In 1930, Keynes wrote on the Great Depression:
"We are being afflicted with a new disease of which some readers may not yet have heard the name, but of which they will hear a great deal in the years to come – namely, technological unemployment. This means unemployment due to our discovery of means of economising the use of labour outrunning the pace at which we can find new uses for labour. But this is only a temporary phase of maladjustment. All this means in the long run that mankind is solving its economic problem."
100 year's on, I believe we are on the cusp of "The Great Maladjustment": the automation and augmentation of work driven by new technologies that will greatly shift the nature of employment globally.
And this time, it is different. New technologies will impact all jobs - manual, cognitive, routine or non-routine - and all industries. While we predict around 50% of jobs will be impacted by technology, this by itself is not a helpful statistic. Automation will redefine the nature of work, by removing the need for some capabilities, while adding others. New technologies will create demand for capabilities that will be supplied by those individuals who can quickly adapt.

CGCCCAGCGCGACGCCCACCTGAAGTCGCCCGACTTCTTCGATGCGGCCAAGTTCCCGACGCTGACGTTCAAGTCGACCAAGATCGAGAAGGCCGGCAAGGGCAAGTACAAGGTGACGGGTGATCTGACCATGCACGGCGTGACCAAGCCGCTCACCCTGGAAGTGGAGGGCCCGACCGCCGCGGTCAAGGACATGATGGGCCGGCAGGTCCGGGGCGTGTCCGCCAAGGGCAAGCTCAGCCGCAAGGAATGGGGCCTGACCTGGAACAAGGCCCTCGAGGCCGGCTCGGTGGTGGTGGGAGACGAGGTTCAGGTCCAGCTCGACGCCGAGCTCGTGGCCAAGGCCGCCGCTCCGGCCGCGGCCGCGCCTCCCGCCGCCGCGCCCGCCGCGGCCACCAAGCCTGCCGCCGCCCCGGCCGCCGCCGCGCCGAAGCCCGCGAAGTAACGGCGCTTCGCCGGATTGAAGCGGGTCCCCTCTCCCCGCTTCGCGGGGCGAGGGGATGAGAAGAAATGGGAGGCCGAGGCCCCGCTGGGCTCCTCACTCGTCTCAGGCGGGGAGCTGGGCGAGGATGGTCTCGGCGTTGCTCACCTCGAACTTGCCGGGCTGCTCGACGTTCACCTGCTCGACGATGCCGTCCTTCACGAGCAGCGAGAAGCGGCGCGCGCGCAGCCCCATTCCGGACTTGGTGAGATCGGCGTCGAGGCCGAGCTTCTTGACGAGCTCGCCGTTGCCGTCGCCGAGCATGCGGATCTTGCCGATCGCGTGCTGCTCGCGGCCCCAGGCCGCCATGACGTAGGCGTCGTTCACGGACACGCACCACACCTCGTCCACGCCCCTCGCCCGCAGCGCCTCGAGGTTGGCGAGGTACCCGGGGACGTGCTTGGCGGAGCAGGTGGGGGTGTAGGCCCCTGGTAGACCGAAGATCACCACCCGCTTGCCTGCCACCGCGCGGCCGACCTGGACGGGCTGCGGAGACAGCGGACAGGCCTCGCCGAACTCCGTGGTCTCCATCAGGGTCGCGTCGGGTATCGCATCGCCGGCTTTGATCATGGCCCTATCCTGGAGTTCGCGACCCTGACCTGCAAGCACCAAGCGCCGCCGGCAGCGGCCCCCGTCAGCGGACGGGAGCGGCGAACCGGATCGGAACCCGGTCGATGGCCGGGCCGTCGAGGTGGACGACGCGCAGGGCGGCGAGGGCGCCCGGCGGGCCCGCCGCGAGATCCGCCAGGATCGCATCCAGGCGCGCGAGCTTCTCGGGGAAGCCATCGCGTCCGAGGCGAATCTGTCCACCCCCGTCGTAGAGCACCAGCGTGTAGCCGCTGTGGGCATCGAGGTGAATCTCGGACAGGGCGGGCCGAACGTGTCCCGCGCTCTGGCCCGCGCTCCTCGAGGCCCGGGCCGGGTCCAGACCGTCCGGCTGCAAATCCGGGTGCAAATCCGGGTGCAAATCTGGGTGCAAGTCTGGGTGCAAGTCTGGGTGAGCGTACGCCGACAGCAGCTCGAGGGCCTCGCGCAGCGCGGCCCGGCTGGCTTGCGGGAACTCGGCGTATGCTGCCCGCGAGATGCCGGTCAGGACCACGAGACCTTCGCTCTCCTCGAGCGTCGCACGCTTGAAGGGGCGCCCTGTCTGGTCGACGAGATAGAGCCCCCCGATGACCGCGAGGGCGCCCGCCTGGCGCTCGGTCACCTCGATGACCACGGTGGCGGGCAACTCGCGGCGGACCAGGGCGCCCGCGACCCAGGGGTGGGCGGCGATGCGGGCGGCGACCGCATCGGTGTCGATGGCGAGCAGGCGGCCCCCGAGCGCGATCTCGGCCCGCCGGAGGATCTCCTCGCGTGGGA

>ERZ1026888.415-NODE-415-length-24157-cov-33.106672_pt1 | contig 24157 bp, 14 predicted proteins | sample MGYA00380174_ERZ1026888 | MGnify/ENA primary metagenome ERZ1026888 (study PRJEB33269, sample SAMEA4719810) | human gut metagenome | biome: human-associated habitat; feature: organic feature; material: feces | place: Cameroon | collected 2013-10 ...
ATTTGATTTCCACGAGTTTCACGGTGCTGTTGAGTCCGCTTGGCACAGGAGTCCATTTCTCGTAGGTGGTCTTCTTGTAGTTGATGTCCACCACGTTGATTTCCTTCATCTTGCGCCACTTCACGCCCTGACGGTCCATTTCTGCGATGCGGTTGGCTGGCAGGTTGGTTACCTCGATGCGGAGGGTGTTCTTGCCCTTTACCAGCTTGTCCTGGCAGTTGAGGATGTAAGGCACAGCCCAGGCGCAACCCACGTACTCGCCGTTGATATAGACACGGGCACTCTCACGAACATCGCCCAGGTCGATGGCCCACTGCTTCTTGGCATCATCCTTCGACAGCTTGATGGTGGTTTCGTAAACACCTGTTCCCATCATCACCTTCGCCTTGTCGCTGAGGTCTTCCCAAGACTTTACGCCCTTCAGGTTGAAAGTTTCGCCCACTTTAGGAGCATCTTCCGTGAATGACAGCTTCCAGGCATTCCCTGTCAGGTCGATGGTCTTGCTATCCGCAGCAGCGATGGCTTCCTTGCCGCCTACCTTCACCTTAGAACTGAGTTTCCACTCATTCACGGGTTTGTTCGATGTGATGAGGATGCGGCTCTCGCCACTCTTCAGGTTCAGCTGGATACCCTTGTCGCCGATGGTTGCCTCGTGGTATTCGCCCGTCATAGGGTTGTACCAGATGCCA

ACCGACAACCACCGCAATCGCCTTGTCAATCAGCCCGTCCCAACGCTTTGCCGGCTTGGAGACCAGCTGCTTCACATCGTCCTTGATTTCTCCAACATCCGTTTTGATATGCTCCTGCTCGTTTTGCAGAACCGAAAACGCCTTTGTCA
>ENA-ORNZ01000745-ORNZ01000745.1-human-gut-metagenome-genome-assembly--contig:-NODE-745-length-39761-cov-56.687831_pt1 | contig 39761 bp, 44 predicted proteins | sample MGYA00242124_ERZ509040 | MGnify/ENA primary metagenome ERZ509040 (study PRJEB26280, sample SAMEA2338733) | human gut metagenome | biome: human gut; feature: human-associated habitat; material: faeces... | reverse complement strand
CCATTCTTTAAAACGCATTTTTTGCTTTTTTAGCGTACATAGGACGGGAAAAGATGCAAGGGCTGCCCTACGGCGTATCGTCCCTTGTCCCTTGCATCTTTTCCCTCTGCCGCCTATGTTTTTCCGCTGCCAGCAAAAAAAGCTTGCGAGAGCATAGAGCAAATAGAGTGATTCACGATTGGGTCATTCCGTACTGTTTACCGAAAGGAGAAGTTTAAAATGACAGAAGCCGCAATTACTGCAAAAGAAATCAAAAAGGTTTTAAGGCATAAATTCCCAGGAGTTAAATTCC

We built the Faethm platform to help Governments and organisations identify future employment shifts driven by:
- Augmentation (merging, grafting or converging activities and job roles); and
- Addition (emerging and new jobs).
Some countries are well placed to automate and quickly re-educate their workforce. Others, will adopt new technologies at a much slower pace, and will see job losses as trade partners quickly replace export-services with local technology.
Unless Governments, companies and individuals act now to identify and prepare for future skill needs, we are facing a prolonged maladjustment toward our future economy.
What can your organisation do?
- Look for external threats and opportunities from new technology
- Calculate your workforce agility
- Identify your future skills need
What can you do as an employee?
- Acknowledge that you are working in unprecedented times and identify the mechanisms you need to adapt: 1) Make sure you’re prepared for change and have some safety money in the bank (just in case); 2) Start to learn new, future, skills; 3) Be aware of changes to your profession within or outside of your industry and look for new opportunities to adapt and provide more value to your firm.